In New York, approximately 2.6 million people experience difficulty affording food for themselves and their families. Many residents must choose between paying for food or paying for necessities such as rent, utilities, transportation, health care, child care and medicine, according to the Food Bank For New York City.
With food prices on the rise, the lack of basics have reached what the organization calls crisis levels, and the people most affected are women.
The organization says 80 percent of supplemental nutrition assistance program (SNAP) recipients are female, 22 percent of all NYC women are living below the poverty level and one out of six women in New York City rely on emergency food programs. It's a void the organization's head is seeking to fill.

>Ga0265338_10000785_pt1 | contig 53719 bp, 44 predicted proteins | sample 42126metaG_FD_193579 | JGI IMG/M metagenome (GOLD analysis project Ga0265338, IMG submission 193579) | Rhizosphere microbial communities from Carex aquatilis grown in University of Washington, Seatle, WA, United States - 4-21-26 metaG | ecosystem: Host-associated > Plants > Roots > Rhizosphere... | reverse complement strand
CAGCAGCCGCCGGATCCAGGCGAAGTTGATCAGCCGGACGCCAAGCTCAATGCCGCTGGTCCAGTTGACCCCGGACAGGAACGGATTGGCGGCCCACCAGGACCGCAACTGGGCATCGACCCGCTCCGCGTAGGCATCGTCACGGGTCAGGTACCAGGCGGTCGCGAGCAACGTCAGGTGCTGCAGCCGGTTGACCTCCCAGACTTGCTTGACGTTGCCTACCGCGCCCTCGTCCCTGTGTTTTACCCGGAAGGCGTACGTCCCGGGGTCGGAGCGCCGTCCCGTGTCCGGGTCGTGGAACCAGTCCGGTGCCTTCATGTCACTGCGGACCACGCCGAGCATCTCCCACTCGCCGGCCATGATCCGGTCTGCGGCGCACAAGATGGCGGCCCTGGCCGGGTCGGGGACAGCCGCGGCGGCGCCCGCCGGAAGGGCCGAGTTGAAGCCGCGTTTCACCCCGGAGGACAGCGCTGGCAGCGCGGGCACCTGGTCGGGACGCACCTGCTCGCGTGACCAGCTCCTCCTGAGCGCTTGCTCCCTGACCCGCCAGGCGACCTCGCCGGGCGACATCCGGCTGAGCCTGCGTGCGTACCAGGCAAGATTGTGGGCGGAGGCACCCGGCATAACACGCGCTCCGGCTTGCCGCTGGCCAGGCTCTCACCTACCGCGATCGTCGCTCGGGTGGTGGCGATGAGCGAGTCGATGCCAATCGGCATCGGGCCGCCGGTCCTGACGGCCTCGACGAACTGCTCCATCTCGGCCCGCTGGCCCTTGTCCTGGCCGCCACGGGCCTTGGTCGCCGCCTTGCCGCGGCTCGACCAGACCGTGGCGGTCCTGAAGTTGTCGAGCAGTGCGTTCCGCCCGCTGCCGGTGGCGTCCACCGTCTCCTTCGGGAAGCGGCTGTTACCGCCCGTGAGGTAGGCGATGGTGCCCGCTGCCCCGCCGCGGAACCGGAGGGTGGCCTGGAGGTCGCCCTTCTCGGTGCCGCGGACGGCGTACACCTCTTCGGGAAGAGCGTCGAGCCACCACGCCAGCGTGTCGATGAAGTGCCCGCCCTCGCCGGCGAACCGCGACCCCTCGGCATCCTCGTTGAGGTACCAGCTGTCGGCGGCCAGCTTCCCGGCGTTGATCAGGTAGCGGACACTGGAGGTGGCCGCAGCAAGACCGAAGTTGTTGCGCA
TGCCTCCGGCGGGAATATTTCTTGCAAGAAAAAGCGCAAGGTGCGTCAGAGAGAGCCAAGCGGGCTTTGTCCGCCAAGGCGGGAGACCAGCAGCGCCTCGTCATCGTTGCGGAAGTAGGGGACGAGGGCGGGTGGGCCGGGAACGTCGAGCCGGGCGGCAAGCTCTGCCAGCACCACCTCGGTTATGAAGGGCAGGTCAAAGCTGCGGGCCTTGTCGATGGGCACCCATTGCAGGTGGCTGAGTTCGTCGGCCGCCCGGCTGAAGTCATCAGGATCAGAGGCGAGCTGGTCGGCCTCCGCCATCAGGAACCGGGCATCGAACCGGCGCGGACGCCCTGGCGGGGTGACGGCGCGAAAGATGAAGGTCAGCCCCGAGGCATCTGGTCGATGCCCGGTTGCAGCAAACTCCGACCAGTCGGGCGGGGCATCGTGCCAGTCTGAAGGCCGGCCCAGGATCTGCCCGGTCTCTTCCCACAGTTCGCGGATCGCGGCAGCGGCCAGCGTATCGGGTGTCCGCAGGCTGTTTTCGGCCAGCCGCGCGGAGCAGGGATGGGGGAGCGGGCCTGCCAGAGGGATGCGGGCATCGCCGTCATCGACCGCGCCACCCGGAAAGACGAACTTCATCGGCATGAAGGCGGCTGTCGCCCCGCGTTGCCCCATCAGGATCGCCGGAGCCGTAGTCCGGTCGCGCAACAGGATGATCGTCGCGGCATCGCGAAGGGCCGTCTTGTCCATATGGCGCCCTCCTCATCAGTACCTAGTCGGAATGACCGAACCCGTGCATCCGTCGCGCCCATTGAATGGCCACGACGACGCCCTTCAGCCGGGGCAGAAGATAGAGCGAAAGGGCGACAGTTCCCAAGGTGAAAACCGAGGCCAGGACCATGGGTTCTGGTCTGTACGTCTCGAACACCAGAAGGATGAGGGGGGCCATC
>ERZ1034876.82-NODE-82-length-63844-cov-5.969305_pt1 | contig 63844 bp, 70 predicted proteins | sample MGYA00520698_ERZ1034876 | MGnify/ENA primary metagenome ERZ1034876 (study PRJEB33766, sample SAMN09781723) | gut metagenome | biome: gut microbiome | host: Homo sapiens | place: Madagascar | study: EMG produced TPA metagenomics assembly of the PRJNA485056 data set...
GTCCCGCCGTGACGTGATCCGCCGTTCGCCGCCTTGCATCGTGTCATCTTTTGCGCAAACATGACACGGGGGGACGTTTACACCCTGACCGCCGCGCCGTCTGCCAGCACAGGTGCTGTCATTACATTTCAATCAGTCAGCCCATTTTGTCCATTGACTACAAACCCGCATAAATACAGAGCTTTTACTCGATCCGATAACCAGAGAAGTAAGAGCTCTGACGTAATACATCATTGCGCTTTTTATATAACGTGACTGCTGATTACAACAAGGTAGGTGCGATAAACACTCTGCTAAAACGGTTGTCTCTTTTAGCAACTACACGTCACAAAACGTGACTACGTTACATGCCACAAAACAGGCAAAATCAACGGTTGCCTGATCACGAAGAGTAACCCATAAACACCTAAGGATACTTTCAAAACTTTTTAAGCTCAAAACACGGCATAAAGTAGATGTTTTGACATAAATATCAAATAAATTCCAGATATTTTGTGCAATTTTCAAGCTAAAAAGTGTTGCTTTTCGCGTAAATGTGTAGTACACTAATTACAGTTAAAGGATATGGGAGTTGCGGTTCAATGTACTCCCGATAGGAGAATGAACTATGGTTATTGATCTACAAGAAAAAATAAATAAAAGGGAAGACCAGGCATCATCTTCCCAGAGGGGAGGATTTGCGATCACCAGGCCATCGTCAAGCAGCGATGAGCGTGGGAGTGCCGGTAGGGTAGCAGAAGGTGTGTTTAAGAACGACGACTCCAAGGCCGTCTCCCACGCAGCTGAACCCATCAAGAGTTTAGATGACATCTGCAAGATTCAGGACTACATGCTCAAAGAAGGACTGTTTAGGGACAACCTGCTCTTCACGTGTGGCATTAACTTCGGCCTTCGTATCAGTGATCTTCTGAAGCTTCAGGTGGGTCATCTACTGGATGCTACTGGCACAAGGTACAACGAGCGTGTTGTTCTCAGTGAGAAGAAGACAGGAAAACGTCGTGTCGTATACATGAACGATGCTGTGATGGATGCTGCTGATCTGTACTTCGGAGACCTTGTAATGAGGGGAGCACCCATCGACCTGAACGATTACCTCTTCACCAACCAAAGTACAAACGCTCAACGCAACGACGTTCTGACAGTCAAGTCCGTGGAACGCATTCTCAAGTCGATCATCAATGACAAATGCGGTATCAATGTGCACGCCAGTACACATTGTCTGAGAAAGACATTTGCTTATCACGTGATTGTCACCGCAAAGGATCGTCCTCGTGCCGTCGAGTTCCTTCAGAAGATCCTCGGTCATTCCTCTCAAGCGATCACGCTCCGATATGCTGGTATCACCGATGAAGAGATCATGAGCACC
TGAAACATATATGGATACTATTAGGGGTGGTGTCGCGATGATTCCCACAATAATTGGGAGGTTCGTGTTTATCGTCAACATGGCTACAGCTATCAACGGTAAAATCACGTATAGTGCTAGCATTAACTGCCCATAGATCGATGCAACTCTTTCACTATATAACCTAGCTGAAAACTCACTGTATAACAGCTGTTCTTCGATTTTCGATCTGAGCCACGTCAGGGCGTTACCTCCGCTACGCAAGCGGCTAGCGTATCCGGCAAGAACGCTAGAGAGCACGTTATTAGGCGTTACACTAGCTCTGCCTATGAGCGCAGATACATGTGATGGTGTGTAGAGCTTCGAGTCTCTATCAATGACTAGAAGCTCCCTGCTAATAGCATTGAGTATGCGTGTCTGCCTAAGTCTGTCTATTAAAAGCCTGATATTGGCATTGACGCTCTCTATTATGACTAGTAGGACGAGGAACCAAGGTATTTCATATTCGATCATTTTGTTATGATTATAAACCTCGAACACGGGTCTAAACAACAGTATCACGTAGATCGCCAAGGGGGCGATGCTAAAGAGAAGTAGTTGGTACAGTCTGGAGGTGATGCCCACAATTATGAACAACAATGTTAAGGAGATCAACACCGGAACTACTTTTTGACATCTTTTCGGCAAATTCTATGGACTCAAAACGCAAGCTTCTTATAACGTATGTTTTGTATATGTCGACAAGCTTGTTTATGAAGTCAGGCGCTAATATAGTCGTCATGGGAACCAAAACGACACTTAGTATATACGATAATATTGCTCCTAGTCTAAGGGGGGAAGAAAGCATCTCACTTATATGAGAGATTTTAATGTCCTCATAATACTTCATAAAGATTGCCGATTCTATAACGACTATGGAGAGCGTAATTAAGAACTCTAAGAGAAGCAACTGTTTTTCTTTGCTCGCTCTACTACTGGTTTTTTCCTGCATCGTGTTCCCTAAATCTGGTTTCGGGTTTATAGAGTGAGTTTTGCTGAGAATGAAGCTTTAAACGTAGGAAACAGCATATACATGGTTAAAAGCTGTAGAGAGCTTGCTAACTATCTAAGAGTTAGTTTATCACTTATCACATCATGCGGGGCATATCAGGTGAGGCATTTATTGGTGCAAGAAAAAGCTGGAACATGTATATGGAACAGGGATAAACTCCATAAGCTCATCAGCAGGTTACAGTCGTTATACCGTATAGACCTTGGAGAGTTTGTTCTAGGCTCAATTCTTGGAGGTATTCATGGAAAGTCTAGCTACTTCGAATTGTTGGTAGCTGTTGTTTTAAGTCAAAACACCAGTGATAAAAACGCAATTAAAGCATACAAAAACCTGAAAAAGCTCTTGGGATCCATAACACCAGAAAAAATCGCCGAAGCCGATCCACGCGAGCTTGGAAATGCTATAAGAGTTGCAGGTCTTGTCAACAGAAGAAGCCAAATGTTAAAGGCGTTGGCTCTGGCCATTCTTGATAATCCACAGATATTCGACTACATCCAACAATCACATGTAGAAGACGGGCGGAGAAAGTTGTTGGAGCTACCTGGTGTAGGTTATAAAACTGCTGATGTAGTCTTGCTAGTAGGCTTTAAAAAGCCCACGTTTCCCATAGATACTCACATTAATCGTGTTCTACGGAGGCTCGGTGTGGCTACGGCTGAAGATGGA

"We're in a place of embracing where hunger really is," said Margarette Purvis, president and chief executive officer of the Food Bank For New York City. "Hunger is primarily a woman's issue."
"Moms and their kids, it's the definition of the most vulnerable," Purvis told CNBC in an interview. Women who are at the bottom, they are going to end up at a food pantry line, it's a reality for a lot of people."
Purvis assessment dovetailed with findings from the National Women's Law Center, which found in a 2014 report that nearly 18 million women across the U.S. lived in poor conditions. Citing U.S. Census Bureau data, the NWLC said female poverty rates were "substantially above" those of men.